Can I Recover for Future Pain and Suffering and Damages in an Injury Case?
Yes, future pain and suffering and other damages can be recovered in an injury case. While the answer to this question is simple, proving such damages is more complicated.
What Happens with Respect to Proving Damages in an Injury Case?
When an injury case is brought, the plaintiff (the person injured) will have only one chance to seek all damages to which she may be entitled, which may include both past and future damages. There is no opportunity to later “re-open” a case if certain future damages were not taken into account at trial, or if the future damages turned out to be much greater than anticipated.
In general, damages fall into two categories – economic damages, and non-economic damages.
Economic damages consist of matters such as the value of a totaled car, medical expenses, lost wages, costs for rehabilitation, and other types of expenses. Past economic damages typically are fairly defined. For instance, the value of past medical bills will be known at the time of a trial, and the value of a totaled vehicle can be fairly easily ascertained (at least within a defined range).
Non-economic damages consist of matters such as pain and suffering, potential punitive damages, and loss of lifestyle enjoyment (sometimes referred to as “loss of consortium”). These types of damages are much harder to define. Two people, for instance, could have vastly different ideas about how much a victim may be entitled to for pain and suffering in an injury case.
While the components for past damages will be known at the time of a trial, future damage components will be much less clear. For instance, will the constant back pain currently being suffered by an injury victim go away in another year or so, or will it get worse? Will additional surgery be required? Will back pain force the injured person to quit their job and accept a lower-paying job that will provide lower wages? Or will they become unemployable?
As experienced Seattle injury lawyers, our role is to understand all potential future costs and damages, in part through retaining experts when necessary, so that we can make the full claim for our clients for damages.
For instance, when a medical expert is retained, the expert may opine that in their professional opinion, the back injury suffered by an injury victim is likely to become worse, and that back surgery will be necessary. This expert can also testify that because the injury victim’s current occupation requires significant standing, walking, and lifting, that following the surgery, the injury victim will no longer be able to work in their current occupation.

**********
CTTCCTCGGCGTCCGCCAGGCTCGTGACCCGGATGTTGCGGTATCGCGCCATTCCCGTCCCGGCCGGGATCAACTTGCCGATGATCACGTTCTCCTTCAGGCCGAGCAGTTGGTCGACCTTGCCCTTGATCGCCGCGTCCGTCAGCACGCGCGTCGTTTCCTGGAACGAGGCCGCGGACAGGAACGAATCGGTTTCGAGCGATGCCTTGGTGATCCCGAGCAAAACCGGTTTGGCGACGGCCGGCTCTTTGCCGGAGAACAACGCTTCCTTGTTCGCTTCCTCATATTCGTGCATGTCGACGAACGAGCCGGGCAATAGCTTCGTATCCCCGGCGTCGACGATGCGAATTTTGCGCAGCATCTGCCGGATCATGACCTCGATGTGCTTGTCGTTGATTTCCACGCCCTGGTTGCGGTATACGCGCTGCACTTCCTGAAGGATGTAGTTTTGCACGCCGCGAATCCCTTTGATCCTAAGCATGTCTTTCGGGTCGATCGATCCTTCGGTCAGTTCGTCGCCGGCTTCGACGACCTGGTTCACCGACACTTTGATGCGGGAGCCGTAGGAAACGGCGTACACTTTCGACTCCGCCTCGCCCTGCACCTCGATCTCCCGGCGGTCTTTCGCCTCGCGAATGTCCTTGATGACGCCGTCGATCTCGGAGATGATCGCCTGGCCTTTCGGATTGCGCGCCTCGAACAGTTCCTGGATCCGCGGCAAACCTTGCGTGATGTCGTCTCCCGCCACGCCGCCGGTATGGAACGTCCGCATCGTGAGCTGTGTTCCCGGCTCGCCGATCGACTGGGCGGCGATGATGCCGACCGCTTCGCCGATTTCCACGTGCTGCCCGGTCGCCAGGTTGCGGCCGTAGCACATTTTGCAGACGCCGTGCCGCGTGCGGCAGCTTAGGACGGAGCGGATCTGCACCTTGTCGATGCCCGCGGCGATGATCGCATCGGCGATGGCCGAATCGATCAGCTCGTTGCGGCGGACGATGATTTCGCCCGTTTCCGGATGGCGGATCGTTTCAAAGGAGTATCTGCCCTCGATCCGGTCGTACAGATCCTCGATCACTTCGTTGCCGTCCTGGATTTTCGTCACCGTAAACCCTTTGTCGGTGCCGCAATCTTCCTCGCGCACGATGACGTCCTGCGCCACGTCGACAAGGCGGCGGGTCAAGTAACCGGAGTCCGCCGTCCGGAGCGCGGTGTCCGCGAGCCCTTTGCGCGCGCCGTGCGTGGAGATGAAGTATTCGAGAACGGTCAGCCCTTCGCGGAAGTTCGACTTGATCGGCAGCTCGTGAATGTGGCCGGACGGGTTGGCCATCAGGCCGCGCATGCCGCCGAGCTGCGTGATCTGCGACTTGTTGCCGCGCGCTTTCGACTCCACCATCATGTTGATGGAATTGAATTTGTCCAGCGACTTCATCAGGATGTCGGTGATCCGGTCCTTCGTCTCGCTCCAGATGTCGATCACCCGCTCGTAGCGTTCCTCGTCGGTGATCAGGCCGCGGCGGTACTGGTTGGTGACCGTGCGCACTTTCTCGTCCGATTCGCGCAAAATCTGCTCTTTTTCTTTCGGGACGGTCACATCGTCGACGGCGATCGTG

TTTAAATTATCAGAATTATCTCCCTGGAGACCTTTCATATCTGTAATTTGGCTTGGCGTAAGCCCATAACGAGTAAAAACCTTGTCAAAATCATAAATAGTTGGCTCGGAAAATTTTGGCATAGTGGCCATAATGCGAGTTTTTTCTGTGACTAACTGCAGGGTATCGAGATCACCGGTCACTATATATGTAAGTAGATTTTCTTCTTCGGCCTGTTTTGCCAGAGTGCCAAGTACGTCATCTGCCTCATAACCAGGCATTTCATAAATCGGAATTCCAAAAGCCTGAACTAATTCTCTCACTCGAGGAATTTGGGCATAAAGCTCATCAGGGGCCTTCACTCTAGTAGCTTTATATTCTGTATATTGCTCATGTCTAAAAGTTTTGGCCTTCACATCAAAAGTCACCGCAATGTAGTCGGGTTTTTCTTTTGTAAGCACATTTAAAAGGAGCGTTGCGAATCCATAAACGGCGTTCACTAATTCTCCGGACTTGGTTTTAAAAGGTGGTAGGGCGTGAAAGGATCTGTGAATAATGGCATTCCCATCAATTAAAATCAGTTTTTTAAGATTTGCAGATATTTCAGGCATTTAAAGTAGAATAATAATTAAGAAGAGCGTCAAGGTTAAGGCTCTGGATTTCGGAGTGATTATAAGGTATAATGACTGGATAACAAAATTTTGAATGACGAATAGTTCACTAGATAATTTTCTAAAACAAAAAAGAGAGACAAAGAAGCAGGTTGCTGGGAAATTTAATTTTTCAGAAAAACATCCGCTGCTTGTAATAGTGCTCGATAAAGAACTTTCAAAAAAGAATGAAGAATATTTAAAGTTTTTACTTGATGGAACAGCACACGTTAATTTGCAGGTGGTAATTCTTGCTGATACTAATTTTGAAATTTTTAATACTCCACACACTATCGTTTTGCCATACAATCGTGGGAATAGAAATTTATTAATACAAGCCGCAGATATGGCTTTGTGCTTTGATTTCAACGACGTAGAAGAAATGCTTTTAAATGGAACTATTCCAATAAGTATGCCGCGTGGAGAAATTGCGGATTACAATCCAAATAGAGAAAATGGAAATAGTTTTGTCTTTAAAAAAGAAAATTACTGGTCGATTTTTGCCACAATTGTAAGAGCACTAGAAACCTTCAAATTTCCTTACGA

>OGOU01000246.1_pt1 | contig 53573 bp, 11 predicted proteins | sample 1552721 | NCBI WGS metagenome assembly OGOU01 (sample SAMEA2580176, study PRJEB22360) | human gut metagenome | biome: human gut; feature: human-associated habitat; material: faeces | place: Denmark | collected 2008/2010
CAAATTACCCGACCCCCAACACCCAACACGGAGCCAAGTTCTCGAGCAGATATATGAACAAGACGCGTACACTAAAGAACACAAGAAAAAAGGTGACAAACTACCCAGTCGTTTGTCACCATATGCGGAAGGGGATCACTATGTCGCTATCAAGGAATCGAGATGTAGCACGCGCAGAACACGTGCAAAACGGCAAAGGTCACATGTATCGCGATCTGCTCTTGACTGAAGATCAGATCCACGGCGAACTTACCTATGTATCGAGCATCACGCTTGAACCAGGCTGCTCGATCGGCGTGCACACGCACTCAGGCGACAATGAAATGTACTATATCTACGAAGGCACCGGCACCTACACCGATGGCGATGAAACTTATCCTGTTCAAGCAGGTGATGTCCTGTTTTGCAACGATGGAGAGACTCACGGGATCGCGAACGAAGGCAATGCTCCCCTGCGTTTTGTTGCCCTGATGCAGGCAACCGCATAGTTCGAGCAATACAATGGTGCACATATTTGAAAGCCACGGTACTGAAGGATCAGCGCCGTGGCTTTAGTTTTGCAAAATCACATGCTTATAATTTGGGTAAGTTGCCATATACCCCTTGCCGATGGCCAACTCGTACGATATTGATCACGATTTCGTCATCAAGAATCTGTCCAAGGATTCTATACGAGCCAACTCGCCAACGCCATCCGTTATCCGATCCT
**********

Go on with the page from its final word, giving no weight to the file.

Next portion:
Next, based upon the expert’s view that surgery will be necessary, the likely timing and expense of such surgery will need to be determined. This same medical expert may be able to provide these answers, or another medical cost expert may be required. The medical expert could also provide his or her opinion regarding the pain and suffering likely to be endured by the accident victim, both in connection with the surgery and thereafter.
Since the victim will be unlikely to work in their current occupation, vocational and economic experts may then be needed to provide evidence as to possible other lower-paying jobs that may be suitable for the accident victim’s abilities. Alternatively, it may also be the case that either there may not be any suitable work alternatives, or that the age of the accident victim at that time may make it highly unlikely that he or she would be hired.
Based upon this information, an economic expert would then be needed to quantify the amount of lost wages that likely would be suffered by the accident victim.
What Must Be Proven to Recover for Future Damages?
At trial, the standard that must be proven to recover for future damages is “more likely than not.” In the example above, for instance, expert testimony can be used to prove that “more likely than not” back surgery would be needed, the degree of pain and suffering likely to be endured, and the fact that following back surgery, the injury victim is likely to be unemployable based on age, physical limitations, and other factors. The defense would likely seek to counter these claims by introducing expert testimony that conflicts with the testimony offered by the plaintiff’s team.
If a trial ensues, then it would be up to a jury to determine which experts are to be believed, and then make an award in accordance with this determination. In this sense, future damages are often an “all or nothing” award; either the jury believes that the back surgery will be likely (and thus the victim will be entitled to all of the corresponding damages), or that the surgery won be necessary (and that the victim is not entitled to the damages).
Most injury cases, however, are settled before trial. In these instances, future damage matters are determined as part of the settlement process upon agreement by the parties.
Usually, settlements typically involve one lump-sum payment, particularly as defendants will be seeking “finality” with a case. It is possible, however, that payments can be structured, and that some amounts can be placed into escrow accounts for contingent future events (such as the back surgery).
Call Us for a Free Consult to Learn How We Can Help
When we learn about your case, in addition to explaining how we can help, we can also answer any questions that you may have about past and future damages. We accept injury and wrongful death cases on a contingency fee basis, meaning that we are only entitled to a fee for our services if we can successful in obtaining compensation.